COP17 did not finish with a globally binding climate treaty – but it did mark a new chapter in the international negotiations process.
The passion, determination and political savviness of youth groups from around the world made their presence felt at the heart of the summit – a development that made a deep impression on all the RTCC team in Durban.
Many politicans have called for an ‘insurgency of the youth’, bringing a new and fresh persepctive to the current debate. Durban may yet prove to be the catalyst for this revolution.
And with four months to go until the Rio+20 Earth Summit, the coming weeks will be a crucial time for campaiging groups, old and young.
Durban demonstrated that relying on international consensus to tackle the climate crisis is a high-risk strategy. Global decisions must be partnered with local, grassroots action tackling the problems directly.
As part of RTCC’s build-up to Rio+20 we are developing a project aimed at mapping and showcasing the the work being done by student groups up and down the United Kingdom.
RELATED VIDEO: In Durban we spoke to youth groups from around the world. Here Heather Hatzenbuhler from the US and Toby Davine from Canada explain why they attended the conference.
Our ambition it to use this as a basis to eventually expand the map to cover youth groups not only in the UK but across the world.
Whether your part of a university group, school or college group or a community group – whether big or small – we want to hear from you.
What are we doing?
We aim to build an ‘Action Map’ of grassroots local groups from across the UK, with a strong focus on what young people are up to.
The Map will aim to offer a fun, interactive and vibrant platform, highlighting the growing movement of young people who are getting involved in climate action.
We also hope it will provide a great platform for the sharing of stories and information between groups from across the country.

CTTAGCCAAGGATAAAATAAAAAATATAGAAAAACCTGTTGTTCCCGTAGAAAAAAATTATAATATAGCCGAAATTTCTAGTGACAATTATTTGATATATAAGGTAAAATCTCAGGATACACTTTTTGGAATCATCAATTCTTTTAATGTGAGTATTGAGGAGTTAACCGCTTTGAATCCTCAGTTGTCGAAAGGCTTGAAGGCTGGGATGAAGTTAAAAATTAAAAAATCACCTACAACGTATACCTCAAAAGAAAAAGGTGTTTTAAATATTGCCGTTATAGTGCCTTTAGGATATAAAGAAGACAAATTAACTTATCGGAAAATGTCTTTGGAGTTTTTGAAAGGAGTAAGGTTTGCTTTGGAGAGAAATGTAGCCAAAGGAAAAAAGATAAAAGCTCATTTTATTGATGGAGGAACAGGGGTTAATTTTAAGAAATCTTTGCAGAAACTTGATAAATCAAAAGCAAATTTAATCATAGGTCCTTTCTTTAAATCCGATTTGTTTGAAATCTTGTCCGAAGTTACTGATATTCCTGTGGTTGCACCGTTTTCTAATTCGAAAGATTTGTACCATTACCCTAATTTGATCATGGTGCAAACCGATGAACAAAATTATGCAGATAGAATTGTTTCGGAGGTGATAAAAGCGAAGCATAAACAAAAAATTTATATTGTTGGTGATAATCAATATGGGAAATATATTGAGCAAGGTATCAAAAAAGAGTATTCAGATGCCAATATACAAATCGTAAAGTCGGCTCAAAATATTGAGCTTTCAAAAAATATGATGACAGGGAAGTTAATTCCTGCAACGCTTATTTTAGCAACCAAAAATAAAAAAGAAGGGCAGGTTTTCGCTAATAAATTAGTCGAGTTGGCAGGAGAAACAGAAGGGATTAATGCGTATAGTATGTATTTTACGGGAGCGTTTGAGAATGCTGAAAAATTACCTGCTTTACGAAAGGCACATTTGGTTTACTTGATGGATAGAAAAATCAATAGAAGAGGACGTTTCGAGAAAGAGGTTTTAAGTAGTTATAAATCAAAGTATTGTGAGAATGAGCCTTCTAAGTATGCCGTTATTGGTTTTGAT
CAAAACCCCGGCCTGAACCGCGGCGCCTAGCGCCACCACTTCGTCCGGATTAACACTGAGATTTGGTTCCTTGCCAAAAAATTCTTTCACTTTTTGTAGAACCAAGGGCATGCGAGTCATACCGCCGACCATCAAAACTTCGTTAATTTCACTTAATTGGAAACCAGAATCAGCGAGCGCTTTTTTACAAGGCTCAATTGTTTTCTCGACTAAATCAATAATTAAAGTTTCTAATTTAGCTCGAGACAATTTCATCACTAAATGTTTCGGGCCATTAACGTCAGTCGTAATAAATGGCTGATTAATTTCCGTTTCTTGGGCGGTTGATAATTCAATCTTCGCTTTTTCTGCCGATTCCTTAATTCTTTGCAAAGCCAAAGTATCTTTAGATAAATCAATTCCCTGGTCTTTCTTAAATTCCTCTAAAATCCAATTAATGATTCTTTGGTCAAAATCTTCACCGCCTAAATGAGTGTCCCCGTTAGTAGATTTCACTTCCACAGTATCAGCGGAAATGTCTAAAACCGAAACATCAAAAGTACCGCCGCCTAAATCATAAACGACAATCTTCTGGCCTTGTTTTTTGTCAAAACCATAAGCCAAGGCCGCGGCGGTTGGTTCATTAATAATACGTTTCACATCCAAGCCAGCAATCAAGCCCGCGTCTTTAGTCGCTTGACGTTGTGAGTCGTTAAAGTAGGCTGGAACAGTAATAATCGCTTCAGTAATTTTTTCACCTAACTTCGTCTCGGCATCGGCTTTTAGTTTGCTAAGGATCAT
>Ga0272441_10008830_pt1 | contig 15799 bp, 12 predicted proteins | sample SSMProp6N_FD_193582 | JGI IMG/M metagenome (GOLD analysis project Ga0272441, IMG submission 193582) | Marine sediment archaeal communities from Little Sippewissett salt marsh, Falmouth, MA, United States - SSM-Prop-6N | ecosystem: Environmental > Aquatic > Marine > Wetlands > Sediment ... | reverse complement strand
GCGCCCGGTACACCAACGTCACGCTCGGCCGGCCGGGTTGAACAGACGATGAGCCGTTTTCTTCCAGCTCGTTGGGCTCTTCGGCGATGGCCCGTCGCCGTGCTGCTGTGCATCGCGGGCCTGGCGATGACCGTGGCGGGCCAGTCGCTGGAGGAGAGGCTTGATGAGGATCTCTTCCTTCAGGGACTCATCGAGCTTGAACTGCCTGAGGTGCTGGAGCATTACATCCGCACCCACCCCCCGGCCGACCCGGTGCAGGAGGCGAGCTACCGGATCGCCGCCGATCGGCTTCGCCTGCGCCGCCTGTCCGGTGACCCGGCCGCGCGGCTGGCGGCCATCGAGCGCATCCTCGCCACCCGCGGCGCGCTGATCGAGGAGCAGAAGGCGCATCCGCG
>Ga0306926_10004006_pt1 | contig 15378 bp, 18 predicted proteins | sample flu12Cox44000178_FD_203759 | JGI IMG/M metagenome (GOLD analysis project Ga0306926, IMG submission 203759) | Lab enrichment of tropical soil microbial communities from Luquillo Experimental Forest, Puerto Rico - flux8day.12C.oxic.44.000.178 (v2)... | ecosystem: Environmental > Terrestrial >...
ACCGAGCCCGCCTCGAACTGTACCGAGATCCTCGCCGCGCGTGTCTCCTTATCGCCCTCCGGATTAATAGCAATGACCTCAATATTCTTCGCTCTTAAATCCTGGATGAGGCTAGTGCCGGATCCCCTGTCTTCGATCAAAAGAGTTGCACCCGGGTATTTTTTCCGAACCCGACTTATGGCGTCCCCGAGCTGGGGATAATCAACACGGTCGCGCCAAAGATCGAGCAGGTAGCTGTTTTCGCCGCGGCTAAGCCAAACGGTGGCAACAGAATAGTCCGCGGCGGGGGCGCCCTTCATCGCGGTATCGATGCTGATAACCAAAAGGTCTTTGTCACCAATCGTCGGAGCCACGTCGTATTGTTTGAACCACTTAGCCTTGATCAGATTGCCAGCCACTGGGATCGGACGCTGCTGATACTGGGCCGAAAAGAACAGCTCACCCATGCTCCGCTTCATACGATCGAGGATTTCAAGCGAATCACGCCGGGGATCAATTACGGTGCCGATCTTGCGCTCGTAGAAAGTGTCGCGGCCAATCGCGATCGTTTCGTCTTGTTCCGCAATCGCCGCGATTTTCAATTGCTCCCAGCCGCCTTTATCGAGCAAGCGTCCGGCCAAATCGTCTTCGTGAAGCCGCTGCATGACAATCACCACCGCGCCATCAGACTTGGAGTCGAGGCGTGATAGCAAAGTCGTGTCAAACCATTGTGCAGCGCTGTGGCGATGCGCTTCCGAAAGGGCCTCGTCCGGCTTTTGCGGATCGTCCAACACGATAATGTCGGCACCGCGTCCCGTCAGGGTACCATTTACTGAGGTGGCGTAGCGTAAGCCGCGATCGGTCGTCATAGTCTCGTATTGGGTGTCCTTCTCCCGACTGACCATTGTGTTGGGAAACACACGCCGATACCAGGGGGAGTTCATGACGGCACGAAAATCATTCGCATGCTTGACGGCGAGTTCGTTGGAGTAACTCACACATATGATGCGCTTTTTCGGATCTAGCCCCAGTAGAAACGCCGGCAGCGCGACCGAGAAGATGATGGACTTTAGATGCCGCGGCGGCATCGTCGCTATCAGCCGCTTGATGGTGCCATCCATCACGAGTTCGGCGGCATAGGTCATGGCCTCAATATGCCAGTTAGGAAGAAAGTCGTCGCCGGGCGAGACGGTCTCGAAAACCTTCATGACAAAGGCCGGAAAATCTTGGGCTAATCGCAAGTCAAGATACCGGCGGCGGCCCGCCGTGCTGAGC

AUDIO: RTCC’s editor Ed King spoke to Oxford Climate Forum organiser Luke Hughes and environmental policy expert Tom Burke from E3G on role of students in climate activism.
Why be involved?
The Map will offer a great space for your group to showcase what you are doing – including pictures, videos and as much information as we can squeeze on.
There will also be an opportunity for you to get involved with the wider website, providing blog posts and interviews, all linking back to your own space on the ‘Action Map’.
We will also be using the information we gather as the basis of a series of presentations we will be making at the Rio+20 conference in June.
What we need from you?
There are loads of ways you can get involved in the project big and small, and we are always up for hearing your ideas on where the project could go in the future.
To start off get in contact, we’ll send you a quick form to fill out so we can get an idea of what you are up to. From there the options are varied.
We want all your great pictures and videos, as well as audio clips and blogs. We also want to hear about anything you may be doing – events and campaign.
The idea of the map is for it to be updated with all your latest information, campaigns and achievements as and when so it will always be a great place to show off your latest work.
Download our information pack here.